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Your search has returned 19 articles:
  • Food for Thought

    Organic Dairying Is on Upswing, But No Panacea

    This is part two of a two-part series on the economics of dairy farming. Part I: "Cow Power," is available at Cow Power.

    For 20 years, Steve Getz worked in the computer industry. Because he traveled a lot, "I came to hate airports and sitting on planes," he says. To ground himself on days off, Steve and his wife, Karen Getz, began dabbling in farming.

    ...

    11/28/2006 - 13:52 Agriculture
  • Food for Thought

    Fruity Relief for Weekend Warriors

    After 2 years of planning, you're finally able to afford a long weekend off for that ski trip to Aspen. The first day out, you put in 5 or 6 hours working your way down the slopes. You had planned to do the same thing each of the next 2 days—until you awake feeling sore from head to toe. The next day you feel even worse, so you settle for spending the rest of your trip in the lodge, sipping...

    06/29/2006 - 12:26 Nutrition
  • Food for Thought

    When Kids Eat Out

    Adolescents are increasingly dining out on fried foods, a new study finds, and the older they are the more frequently they do so. Those trends may portend hefty risks down the line, the authors argue, because the youngsters who ate out most often were generally the heaviest kids and they gained the most weight over the course of a year.

    These are worrisome prospects in this...

    10/05/2005 - 15:31 Nutrition
  • Feature

    Telltale Charts

    When Umesh Khot attended medical school in the early 1990s, his instructors taught him and his fellow students the four warning signs of heart disease: high blood pressure, elevated cholesterol, diabetes, and cigarette use. Large studies in the 1960s and 1970s, such as the well-known Framingham Heart Study, had established these links. However, the instructors informed the students of "the 50...

    01/26/2004 - 12:06 Biomedicine
  • Food for Thought

    Talking Turkey (with recipe)

    They can weigh in at 40 pounds or more. They prefer walking, but they can fly. And if Benjamin Franklin had had his way, they would be the U.S. national symbol. We're talking turkey–wild turkey, that is.

    This animal "is purely an American fowl and has no counterpart in other continents," noted Louis A. Stahmer in his 1923 review of the bird. In fact, the...

    11/26/2003 - 20:36 Nutrition
  • News

    Do Arctic diets protect prostates?

    Prostate cancer's prevalence and its increase with age tend to be consistent from country to country. A new study finds one major exception to this cancer's high prevalence in older men: Arctic Inuit populations.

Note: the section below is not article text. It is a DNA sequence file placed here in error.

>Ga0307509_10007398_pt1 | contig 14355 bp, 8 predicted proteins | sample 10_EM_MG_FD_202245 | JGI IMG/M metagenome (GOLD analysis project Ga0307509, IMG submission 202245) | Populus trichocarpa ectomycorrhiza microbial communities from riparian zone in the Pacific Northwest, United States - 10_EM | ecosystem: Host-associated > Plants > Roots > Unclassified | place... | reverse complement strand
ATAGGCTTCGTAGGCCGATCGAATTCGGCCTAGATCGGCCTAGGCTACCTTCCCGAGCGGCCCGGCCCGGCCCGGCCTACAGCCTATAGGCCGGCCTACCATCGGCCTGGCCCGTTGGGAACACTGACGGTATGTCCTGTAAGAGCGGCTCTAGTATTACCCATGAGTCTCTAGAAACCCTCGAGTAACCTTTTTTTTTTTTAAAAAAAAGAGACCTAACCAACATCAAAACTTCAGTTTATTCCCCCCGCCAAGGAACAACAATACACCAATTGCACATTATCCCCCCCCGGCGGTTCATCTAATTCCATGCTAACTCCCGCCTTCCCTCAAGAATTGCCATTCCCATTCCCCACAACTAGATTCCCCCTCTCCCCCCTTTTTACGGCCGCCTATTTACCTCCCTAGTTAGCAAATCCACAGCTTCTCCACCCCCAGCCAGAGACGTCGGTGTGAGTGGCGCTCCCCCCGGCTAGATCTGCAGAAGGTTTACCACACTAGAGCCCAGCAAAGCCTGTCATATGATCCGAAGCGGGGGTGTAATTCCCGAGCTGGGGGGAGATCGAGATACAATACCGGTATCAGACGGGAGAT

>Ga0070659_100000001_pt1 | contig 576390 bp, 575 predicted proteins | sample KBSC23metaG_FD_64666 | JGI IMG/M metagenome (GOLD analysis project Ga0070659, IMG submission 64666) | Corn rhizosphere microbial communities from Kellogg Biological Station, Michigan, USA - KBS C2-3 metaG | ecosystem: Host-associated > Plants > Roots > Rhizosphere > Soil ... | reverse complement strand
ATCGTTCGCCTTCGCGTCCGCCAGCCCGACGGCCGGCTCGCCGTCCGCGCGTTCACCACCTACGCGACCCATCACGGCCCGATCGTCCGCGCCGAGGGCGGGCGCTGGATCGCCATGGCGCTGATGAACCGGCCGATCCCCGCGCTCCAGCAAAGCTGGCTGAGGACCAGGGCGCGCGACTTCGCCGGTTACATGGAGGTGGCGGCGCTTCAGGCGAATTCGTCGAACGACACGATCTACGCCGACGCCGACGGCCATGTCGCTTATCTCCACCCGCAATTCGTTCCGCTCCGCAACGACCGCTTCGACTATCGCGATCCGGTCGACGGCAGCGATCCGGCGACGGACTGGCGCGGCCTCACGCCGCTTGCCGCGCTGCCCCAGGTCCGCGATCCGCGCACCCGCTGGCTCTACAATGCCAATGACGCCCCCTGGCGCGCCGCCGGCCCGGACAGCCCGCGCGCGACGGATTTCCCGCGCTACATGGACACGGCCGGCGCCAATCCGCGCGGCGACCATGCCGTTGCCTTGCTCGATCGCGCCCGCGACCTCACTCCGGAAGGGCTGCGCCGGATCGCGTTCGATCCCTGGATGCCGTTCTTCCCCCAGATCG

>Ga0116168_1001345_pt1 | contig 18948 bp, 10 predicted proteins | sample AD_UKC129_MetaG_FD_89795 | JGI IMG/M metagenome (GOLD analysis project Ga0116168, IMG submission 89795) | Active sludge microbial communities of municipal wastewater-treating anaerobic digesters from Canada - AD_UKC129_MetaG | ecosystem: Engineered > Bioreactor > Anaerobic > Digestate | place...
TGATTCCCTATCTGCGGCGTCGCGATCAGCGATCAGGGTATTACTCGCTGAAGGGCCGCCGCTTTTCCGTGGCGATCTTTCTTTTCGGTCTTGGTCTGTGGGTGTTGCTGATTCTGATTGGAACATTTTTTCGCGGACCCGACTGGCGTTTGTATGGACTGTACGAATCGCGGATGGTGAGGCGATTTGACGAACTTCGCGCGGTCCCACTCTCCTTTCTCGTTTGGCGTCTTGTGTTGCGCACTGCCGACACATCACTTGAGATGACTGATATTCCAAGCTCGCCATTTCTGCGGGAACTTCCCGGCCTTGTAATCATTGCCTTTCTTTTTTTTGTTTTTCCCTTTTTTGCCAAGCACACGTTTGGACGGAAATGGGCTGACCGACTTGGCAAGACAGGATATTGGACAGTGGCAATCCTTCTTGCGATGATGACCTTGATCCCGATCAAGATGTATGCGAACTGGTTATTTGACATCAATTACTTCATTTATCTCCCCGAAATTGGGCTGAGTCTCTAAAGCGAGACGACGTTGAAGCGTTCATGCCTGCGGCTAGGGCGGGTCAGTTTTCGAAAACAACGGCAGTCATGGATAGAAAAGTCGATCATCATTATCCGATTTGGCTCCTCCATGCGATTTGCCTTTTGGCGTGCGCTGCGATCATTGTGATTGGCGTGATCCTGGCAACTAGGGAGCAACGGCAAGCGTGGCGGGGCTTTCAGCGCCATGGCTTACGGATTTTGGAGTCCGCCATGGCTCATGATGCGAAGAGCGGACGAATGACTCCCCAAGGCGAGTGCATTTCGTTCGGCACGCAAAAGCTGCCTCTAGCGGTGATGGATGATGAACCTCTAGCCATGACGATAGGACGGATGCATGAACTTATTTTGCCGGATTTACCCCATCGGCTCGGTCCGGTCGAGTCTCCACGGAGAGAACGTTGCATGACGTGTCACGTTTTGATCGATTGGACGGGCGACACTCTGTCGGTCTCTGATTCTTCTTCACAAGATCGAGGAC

Assessments of cancer in Inuit groups in Alaska, Canada, and Greenland had hinted that prostate cancer's incidence among the Inuit is unusually low. To rule out the possibility...

    10/13/2003 - 19:57 Nutrition
  • Feature

    On Shifting Ground

    Earthquakes now endanger more people than ever. The world population has more than doubled in the past 50 years and, by 2007, half of the planet's 6.6 billion people will be living in urban centers. Because more than 380 major cities lie on or near unstable seams in the Earth's crust, one seismologist has come to a grim conclusion: A catastrophic temblor sufficient to kill 1 million people...

    08/19/2003 - 11:18 Earth
  • Feature

    Old Worms, New Aging Genes

    For more than a decade, Cynthia Kenyon has watched microscopic worms of the species Caenorhabditis elegans live far longer than they should. She has seen mutant strains of this worm, which is normally dead and gone after a mere 2 or 3 weeks, last well into their second month. It's as if a person lived to be 200 years old. Kenyon's long-lived worms are a result of mutations in individual genes...

    07/28/2003 - 13:13 Other
  • News

    Flawed Therapy: Hormone replacement takes more hits

    Expectations for hormone-replacement therapy for postmenopausal women have turned topsy-turvy in recent years. Initial studies suggesting remarkable benefits from the drugs gave way to reports of little gain. Most recently, the rap sheet on estrogen and progestin includes signs of harm.

    The latest bad news for the treatment appears in two articles in the May 28 Journal of the American...

    05/28/2003 - 13:20 Biomedicine
  • Feature

    Dietary Dilemmas

    This time of year, thoughts turn from overloaded holiday tables to overweight bodies, the beach, and diet programs. Losing weight is not just a matter of looking good in a swimsuit. Packing on the pounds increases a person's risk of heart disease, diabetes, high blood pressure, stroke, and some cancers. Recent surveys estimate that more than 50 percent of adults in the United States are...

    02/05/2003 - 08:57 Nutrition